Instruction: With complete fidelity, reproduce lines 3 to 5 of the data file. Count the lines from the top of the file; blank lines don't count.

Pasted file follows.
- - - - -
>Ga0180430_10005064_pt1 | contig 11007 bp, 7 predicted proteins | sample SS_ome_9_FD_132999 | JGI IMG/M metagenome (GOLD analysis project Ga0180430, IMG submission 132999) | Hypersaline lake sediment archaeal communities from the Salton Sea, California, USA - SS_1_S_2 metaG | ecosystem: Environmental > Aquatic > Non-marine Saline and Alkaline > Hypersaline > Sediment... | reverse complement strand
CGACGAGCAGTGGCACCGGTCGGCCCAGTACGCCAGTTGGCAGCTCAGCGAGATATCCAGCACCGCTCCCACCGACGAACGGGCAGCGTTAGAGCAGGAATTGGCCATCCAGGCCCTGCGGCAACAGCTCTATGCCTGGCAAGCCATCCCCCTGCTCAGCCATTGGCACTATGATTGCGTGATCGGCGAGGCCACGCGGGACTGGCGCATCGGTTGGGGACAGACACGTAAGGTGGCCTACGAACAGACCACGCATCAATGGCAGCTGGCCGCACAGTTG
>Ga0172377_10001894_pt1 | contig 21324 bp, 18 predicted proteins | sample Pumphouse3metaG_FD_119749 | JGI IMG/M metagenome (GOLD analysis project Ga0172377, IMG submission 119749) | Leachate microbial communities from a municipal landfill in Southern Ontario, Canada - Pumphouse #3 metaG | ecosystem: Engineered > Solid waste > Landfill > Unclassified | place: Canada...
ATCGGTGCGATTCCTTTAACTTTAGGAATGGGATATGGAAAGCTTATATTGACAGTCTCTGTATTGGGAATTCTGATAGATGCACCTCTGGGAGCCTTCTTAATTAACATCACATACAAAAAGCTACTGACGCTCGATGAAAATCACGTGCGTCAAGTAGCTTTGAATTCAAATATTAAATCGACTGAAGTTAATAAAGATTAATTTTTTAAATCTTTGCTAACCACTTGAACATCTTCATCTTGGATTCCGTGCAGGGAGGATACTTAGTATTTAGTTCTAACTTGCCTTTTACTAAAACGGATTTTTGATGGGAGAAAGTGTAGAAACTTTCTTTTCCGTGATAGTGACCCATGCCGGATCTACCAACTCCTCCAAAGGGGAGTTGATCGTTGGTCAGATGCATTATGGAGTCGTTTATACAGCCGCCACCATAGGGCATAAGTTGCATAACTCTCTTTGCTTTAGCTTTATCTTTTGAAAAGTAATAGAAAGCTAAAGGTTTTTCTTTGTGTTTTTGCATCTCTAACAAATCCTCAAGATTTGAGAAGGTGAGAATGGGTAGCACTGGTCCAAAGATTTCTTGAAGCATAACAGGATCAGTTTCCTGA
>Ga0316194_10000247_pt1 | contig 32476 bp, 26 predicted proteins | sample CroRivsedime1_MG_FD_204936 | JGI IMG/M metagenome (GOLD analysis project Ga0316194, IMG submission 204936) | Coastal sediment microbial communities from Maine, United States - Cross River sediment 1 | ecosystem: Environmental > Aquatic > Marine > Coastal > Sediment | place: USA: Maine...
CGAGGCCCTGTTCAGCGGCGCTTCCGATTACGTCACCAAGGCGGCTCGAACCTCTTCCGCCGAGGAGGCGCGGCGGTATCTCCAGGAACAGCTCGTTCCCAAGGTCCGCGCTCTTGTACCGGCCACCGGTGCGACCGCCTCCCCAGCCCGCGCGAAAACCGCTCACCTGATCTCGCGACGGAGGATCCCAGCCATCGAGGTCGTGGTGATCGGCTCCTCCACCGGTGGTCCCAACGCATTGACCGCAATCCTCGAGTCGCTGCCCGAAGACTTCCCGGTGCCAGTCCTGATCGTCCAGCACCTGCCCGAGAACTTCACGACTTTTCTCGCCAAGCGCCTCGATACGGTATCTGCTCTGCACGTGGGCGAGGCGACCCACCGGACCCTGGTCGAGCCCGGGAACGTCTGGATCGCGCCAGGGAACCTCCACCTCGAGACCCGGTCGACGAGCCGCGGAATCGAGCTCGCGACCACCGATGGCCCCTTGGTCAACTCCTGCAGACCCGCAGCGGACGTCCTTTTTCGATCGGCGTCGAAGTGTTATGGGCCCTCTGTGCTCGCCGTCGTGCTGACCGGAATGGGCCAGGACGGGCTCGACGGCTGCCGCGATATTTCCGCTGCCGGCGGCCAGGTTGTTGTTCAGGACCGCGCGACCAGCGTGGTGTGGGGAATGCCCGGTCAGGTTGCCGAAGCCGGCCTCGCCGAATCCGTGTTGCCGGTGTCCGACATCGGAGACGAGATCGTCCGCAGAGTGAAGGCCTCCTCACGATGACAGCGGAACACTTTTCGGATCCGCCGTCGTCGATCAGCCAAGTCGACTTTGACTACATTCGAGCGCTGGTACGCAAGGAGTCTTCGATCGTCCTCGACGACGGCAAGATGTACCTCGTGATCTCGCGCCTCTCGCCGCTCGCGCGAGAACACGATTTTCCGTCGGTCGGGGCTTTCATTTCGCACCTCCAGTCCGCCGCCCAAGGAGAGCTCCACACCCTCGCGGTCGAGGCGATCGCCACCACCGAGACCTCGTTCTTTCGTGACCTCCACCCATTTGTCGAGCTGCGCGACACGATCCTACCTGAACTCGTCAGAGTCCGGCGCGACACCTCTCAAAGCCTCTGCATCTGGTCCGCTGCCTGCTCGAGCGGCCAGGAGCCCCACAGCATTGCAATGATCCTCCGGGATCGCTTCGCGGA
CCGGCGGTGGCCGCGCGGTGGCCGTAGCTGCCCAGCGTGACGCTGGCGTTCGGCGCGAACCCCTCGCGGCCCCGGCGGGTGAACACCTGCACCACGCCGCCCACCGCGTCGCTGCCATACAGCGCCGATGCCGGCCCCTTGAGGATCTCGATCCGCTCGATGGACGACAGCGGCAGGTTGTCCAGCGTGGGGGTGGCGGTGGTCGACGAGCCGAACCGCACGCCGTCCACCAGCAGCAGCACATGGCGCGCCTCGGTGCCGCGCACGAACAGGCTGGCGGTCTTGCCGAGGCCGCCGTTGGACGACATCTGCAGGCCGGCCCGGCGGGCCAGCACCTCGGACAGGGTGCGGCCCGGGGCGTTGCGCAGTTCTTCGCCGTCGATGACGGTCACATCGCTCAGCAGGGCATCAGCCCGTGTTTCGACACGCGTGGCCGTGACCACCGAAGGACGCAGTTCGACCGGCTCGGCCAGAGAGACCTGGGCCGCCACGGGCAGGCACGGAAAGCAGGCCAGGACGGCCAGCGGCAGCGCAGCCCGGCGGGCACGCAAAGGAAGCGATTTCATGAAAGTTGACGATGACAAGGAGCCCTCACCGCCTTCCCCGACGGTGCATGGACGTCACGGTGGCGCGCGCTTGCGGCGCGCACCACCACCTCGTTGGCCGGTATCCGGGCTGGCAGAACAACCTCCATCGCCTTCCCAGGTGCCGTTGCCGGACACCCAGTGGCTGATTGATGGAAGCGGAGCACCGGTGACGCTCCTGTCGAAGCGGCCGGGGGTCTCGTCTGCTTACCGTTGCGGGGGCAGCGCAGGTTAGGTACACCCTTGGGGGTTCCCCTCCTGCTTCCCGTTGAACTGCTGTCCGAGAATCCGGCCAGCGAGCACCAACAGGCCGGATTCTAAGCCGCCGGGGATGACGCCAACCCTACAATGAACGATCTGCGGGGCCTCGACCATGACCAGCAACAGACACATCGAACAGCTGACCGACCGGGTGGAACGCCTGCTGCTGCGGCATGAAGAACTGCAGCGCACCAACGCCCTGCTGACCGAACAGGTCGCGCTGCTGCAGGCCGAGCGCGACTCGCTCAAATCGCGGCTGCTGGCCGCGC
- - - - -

>Ga0172377_10001894_pt1 | contig 21324 bp, 18 predicted proteins | sample Pumphouse3metaG_FD_119749 | JGI IMG/M metagenome (GOLD analysis project Ga0172377, IMG submission 119749) | Leachate microbial communities from a municipal landfill in Southern Ontario, Canada - Pumphouse #3 metaG | ecosystem: Engineered > Solid waste > Landfill > Unclassified | place: Canada...
ATCGGTGCGATTCCTTTAACTTTAGGAATGGGATATGGAAAGCTTATATTGACAGTCTCTGTATTGGGAATTCTGATAGATGCACCTCTGGGAGCCTTCTTAATTAACATCACATACAAAAAGCTACTGACGCTCGATGAAAATCACGTGCGTCAAGTAGCTTTGAATTCAAATATTAAATCGACTGAAGTTAATAAAGATTAATTTTTTAAATCTTTGCTAACCACTTGAACATCTTCATCTTGGATTCCGTGCAGGGAGGATACTTAGTATTTAGTTCTAACTTGCCTTTTACTAAAACGGATTTTTGATGGGAGAAAGTGTAGAAACTTTCTTTTCCGTGATAGTGACCCATGCCGGATCTACCAACTCCTCCAAAGGGGAGTTGATCGTTGGTCAGATGCATTATGGAGTCGTTTATACAGCCGCCACCATAGGGCATAAGTTGCATAACTCTCTTTGCTTTAGCTTTATCTTTTGAAAAGTAATAGAAAGCTAAAGGTTTTTCTTTGTGTTTTTGCATCTCTAACAAATCCTCAAGATTTGAGAAGGTGAGAATGGGTAGCACTGGTCCAAAGATTTCTTGAAGCATAACAGGATCAGTTTCCTGA
>Ga0316194_10000247_pt1 | contig 32476 bp, 26 predicted proteins | sample CroRivsedime1_MG_FD_204936 | JGI IMG/M metagenome (GOLD analysis project Ga0316194, IMG submission 204936) | Coastal sediment microbial communities from Maine, United States - Cross River sediment 1 | ecosystem: Environmental > Aquatic > Marine > Coastal > Sediment | place: USA: Maine...